Dec 03, 2004
Speed Prep Angle
By: Ray Taulbot
The trainer who is interested in turf speculation
dislikes nothing more than to have one of his fit horses go postward at a short price.
From his point of view, such a situation represents nothing more than a waste of time and
work; it deprives him of the opportunity to collect what he considers his just profit.
Once the player understands the conditioner's attitude
regarding price, it is not difficult for him to understand why so many trainers spend much
of their time devising ways to deceive the public regarding the true condition of their
horses. They want a price, and in order to get it they must operate in a manner which will
tend to mislead those players who are students of form.
Fortunately for players, however, the devices available
to the trainer are few, and any experienced racing fan can soon learn to spot the
different moves which are made to deceive him.
Almost every month, this magazine calls your attention
to one or more of these so-called angles. The reader who studies each angle presented will
soon become highly proficient at spotting these price-getting maneuvers, and will cash in
on a number of good-priced winners which the average racing fan will overlook.
The angle we will examine this month is a common one.
Nevertheless, thousands of racing fans know nothing about it, and their lack of knowledge
costs them many dollars each year. If the readers of AMERICAN TURF MONTHLY miss out on
these goodthings hereafter, then their hard luck shall be of their own making, for
following is a detailed explanation of this common angle:
To begin with, the best bet in racing is a fresh, fit
horse. You may have heard your family physician remark that rest is the best medicine
known to medical science. This applies to the horse as well as to man. Constant racing
wears down a horse's physical condition, and eventually its reserve strength drops to a
level where it is no longer fit to race.
The trainer understands these points, so we can leave
the length of the rest period to him. Remember, though, that a horse eats and it must be
cared for du ring these idle periods, and that costs money. As a result, the trainer is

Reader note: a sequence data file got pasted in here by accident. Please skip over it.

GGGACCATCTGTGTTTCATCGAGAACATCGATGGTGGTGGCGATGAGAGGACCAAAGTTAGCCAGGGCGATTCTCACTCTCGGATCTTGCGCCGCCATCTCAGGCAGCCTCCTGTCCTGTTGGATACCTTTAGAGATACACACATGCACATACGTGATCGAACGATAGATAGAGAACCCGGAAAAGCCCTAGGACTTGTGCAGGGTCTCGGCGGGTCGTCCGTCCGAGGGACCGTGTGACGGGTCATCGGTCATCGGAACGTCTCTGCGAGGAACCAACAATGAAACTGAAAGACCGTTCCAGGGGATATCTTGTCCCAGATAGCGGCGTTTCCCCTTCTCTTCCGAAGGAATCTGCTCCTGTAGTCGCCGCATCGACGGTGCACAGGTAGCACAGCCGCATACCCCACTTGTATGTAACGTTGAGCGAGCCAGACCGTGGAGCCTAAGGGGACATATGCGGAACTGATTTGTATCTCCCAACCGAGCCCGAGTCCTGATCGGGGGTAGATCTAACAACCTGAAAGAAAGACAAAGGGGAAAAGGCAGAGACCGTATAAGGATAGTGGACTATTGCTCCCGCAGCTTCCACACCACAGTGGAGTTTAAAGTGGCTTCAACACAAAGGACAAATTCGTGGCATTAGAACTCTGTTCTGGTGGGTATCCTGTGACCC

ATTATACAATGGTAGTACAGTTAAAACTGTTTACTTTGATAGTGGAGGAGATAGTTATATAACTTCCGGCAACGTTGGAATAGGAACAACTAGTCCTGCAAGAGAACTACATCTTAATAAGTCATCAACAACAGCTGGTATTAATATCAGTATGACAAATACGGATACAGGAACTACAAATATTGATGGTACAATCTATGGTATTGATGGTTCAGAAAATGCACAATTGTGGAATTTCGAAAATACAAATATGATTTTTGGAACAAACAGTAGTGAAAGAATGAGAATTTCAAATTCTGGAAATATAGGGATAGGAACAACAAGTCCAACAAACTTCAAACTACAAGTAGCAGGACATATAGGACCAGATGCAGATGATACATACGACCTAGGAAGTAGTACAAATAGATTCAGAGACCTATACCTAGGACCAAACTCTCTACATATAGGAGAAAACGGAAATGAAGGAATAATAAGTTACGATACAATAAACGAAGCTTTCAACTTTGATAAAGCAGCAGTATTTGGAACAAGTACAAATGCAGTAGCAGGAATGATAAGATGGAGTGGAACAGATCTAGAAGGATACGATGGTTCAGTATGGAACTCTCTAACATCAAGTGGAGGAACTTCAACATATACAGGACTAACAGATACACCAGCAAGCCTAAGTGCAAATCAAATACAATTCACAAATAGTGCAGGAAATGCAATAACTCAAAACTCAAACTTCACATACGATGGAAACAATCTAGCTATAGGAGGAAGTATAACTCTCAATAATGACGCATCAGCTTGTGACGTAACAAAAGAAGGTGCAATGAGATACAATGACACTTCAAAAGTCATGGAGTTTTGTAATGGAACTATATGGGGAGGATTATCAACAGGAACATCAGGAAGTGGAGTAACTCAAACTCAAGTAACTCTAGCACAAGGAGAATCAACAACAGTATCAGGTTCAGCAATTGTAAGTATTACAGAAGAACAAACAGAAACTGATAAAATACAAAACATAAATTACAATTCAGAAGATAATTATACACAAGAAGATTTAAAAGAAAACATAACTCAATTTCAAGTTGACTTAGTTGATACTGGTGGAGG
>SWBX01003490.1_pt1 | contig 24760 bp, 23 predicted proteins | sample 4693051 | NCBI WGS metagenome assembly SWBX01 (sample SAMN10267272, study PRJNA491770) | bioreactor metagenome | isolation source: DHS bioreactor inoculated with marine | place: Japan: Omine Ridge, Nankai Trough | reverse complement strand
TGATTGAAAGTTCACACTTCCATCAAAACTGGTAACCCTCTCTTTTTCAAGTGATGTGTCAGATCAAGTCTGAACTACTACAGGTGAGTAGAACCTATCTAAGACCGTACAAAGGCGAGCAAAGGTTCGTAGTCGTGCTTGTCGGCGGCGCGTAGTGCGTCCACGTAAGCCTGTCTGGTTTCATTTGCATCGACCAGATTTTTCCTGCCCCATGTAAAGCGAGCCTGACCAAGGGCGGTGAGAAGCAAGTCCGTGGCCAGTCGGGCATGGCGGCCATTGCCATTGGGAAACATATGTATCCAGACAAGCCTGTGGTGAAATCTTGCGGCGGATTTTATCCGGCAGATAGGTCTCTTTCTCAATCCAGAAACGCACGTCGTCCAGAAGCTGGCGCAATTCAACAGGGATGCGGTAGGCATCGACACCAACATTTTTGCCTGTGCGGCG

anxious to overcome the overhead involved at the earliest possible moment after the horse
is returned to training.
For this reason, horses that have been taking the
"rest cure," as it were, are carefully prepared for their return to active
competition. As a result of the rest and the extra care, many such horses turn in a good
race first time out. However, few of them win their initial start following a rest of one
month (31 days) or more.
Now we come to the angle itself. Many horses that set
or press the pace first out following a rest of one month or more are frequently allowed
to fade in the stretch run, giving the appearance of "shortness." Such horses
finish out of the money, and because they do just that, the public steers clear of them
That is exactly what the betting trainer wants. Without
too much support from the public next out, there is sufficient cushion to permit the
conditioner to make a healthy wager without driving the odds down to what he considers an
unprofitable level. That's why so many fresh and fit horses appear to weaken during the
stretch run in their first race following a rest of one month or more.
When this occurs, the horse must be given the rest
cure. How much rest it will need depends on several factors. If its reserve strength has
been wholly depleted, then it may require several months of rest to restore its
conditioning level to normal. However, if the trainer has used sound judgment and retired
the horse before it is entirely exhausted, then four or five weeks of idleness is
sufficient to restore it to normal.
To give you a clear picture of the sort of horse to
look for with this angle, we have chosen the sixth race at Hialeah on March 17, 1995. Note
that he flashed speed to the pre-stretchg call and was ignored by the betting public at
21-1 after returning from his layoff.
Held at the same odds today he paid $44.40 to win.
Mar 17, 1995 6 Hialeah 1 3/16 miles (turf) Claiming
Johnny North c.4 $40,000\
25 Feb 95 11 GP fm 1 1/8 (T) Clm 50000 2 2 9 9 21.60
20 Jan 95 5 GP fm 1 1/8 (T) Alw 30000 2 6 10 10 18.60
In the first race at Hialeah that same afternoon
Ensign's Blue Rose (1 1 10 10 in her top race seven days agao with a gap of two months to
her previous race on January 12), returned $20.20 in a maiden claiming race.
Another claiming race winner was Snowtin (Arg) in the
fifth race at Santa Anita on March 9. His top race running line of February 18 was 4 5 7 8
and his previous race had been run on January 15. His win payoff today was a generous
While this is primarily a betting stable angle it picks
winners in many other types of races. For example, some other March winners were
exclusively Marked $28 at Hialeah in a maiden special event, plus Sky Kid $40 at Santa
Anita, Corrie Kayhay $65 at Oaklawn Park, and Sherunsfornanny $35 at Hialeah in allowance
In summary, all you need to look for is fresh horses
that had good early speed to the pre-stretch call last out and which finished out of the
money in their initial start following the layoff.
Once in a while, you will find a horse of this type
whose post-time odds are on the short side, say 3-1 or less. When you do, pass the race.
There is always the danger that its trainer will not be interested in such short odds.
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